Not needing his home in Toronto anymore, but still wanting a place in the city to call his own, a globetrotting creative director looked to his back lane
When creative director Stéphane Monnet crowded himself out of his Argyle Street house – renting out the top floor to a tenant, turning the ground floor into an office – he was not the victim of his own bad planning. Living part-time in Rotterdam, he no longer needed all the space. What he wanted instead was a pied-à-terre while in the city for work. His century-old coach house just off of the back lane was the perfect candidate to become a modern laneway home. “We had to shore up the structure, insulate the walls,” says his architect, Timothy Mitanidis of Creative Union Network. “Otherwise, we tried not to change the envelope. It’s a charming part of the neighbourhood’s fabric.”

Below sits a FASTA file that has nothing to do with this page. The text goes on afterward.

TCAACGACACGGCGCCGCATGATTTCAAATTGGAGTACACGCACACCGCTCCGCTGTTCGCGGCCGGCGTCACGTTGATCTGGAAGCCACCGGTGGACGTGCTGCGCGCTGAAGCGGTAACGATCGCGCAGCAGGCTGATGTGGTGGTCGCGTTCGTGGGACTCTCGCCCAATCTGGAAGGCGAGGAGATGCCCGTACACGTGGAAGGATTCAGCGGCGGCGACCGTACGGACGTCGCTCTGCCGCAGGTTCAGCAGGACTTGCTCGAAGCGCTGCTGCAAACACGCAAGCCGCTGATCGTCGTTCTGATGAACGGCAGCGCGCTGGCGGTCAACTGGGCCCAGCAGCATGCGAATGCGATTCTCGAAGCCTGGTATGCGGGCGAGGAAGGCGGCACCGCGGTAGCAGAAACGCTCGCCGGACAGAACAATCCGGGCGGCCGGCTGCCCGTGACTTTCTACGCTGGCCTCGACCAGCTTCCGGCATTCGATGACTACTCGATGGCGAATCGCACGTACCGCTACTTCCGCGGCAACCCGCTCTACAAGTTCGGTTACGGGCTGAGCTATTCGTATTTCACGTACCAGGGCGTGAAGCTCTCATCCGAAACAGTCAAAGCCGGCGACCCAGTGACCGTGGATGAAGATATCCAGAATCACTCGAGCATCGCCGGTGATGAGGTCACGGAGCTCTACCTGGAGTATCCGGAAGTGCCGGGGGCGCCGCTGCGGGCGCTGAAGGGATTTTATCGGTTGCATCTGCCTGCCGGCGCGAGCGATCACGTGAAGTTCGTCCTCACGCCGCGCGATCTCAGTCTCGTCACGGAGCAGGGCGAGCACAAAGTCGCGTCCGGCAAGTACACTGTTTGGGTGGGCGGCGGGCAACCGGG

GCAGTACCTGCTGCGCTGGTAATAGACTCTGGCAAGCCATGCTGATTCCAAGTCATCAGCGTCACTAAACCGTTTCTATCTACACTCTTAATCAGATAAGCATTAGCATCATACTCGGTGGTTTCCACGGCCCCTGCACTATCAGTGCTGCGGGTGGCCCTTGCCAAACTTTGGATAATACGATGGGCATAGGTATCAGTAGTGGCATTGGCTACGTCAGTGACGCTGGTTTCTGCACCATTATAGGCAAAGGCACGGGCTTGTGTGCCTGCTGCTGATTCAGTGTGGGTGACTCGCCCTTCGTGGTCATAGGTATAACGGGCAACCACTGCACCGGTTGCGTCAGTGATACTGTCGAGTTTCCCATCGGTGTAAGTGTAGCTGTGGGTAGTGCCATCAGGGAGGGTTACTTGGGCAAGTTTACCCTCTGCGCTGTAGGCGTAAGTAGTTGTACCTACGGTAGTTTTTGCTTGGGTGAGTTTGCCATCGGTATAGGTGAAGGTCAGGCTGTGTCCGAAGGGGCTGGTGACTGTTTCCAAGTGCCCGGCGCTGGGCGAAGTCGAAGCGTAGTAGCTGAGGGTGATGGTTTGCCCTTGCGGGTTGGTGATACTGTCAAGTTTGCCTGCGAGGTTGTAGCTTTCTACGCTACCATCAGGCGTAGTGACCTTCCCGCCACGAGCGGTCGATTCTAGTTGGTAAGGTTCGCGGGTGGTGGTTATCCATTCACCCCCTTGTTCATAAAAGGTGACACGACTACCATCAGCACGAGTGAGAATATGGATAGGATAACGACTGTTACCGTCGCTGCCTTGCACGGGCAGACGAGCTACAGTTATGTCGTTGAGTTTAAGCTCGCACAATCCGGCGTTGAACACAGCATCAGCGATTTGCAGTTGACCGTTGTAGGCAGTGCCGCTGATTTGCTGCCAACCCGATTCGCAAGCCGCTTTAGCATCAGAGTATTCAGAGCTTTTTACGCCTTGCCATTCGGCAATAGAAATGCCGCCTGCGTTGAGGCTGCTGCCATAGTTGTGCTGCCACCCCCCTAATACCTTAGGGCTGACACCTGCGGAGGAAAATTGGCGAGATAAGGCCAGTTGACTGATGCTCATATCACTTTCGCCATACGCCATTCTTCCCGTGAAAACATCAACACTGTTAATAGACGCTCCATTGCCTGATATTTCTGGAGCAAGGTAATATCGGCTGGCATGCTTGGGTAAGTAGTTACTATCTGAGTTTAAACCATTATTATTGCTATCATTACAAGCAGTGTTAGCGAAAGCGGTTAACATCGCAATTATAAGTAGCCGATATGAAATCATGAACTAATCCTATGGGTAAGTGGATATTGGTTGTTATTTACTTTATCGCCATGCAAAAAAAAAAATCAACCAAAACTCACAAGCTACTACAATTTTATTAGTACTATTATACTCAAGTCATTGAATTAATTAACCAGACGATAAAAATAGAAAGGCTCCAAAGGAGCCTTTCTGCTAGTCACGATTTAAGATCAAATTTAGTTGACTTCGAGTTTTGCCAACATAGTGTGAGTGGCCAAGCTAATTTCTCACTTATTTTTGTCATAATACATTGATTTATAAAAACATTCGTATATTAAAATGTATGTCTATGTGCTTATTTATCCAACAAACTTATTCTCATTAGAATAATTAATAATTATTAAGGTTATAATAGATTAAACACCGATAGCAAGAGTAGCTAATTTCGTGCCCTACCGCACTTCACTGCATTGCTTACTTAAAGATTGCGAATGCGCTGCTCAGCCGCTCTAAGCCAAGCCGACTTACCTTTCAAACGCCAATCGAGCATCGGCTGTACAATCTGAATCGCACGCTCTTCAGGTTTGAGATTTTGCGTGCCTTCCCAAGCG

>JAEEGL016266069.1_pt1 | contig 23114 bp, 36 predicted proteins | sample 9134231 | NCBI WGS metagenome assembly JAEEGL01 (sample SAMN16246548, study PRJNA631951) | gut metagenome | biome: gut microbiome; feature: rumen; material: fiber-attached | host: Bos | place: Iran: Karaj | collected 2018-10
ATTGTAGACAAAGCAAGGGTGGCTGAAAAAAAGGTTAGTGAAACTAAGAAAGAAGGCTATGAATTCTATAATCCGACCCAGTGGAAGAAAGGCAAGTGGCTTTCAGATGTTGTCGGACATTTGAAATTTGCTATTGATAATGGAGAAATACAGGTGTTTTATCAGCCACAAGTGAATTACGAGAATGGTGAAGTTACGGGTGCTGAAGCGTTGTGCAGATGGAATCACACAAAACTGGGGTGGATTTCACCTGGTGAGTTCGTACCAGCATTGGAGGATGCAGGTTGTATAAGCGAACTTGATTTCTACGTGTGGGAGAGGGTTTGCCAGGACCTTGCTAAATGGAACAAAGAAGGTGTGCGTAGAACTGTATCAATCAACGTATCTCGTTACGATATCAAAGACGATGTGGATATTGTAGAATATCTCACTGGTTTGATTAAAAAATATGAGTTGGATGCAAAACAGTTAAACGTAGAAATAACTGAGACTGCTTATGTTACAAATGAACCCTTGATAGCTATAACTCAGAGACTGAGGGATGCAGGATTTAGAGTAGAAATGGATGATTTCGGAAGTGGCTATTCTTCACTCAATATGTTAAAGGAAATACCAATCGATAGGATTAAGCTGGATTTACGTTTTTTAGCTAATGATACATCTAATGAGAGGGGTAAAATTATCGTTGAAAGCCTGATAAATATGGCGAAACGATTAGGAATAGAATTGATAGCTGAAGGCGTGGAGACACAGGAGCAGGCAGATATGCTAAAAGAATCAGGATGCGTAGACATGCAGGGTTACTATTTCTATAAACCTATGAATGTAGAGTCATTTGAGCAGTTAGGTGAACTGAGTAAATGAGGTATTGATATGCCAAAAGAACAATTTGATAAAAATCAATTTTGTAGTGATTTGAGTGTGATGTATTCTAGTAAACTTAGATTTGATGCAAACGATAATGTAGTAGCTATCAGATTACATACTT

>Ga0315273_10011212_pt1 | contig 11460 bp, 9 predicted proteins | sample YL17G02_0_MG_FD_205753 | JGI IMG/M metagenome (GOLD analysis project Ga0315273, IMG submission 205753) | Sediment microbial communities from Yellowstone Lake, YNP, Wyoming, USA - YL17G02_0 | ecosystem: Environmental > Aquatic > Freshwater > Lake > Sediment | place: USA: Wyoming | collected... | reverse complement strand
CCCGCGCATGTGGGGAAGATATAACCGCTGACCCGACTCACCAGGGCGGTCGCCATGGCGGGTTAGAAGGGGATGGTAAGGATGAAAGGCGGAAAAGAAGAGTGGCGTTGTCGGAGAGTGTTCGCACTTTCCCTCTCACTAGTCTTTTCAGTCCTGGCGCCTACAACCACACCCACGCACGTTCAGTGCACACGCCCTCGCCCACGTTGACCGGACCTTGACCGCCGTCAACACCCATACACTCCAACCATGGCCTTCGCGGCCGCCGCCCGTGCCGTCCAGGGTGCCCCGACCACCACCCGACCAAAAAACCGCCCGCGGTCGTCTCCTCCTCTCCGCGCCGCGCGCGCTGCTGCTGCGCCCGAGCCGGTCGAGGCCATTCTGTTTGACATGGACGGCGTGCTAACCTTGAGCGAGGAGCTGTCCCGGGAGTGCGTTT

The interiors, however, have been completely overhauled, thoughtfully reconfigured to put a lot into a tight footprint – a kitchen, living–dining area and full bathroom on the ground floor and a master bedroom up top, in the former hayloft, all in under 50 square metres. “It doesn’t feel crowded at all,” says Monnet. The big windows help, flooding the space with light (screened by a hedge for privacy). As does the subtle integration of storage, with cubbies punched into the wall by the bed, cupboards integrated into the stair guard, and a pop-out cabinet door hidden in a wall by the kitchen counter.
“I also love the bright white palette,” says Monnet. “As a designer, I don’t often use a neutral backdrop, but in a small space, it helps make other things – a yellow bathroom floor, art on the walls – stand out more.” CREATIVE-UNION.NET
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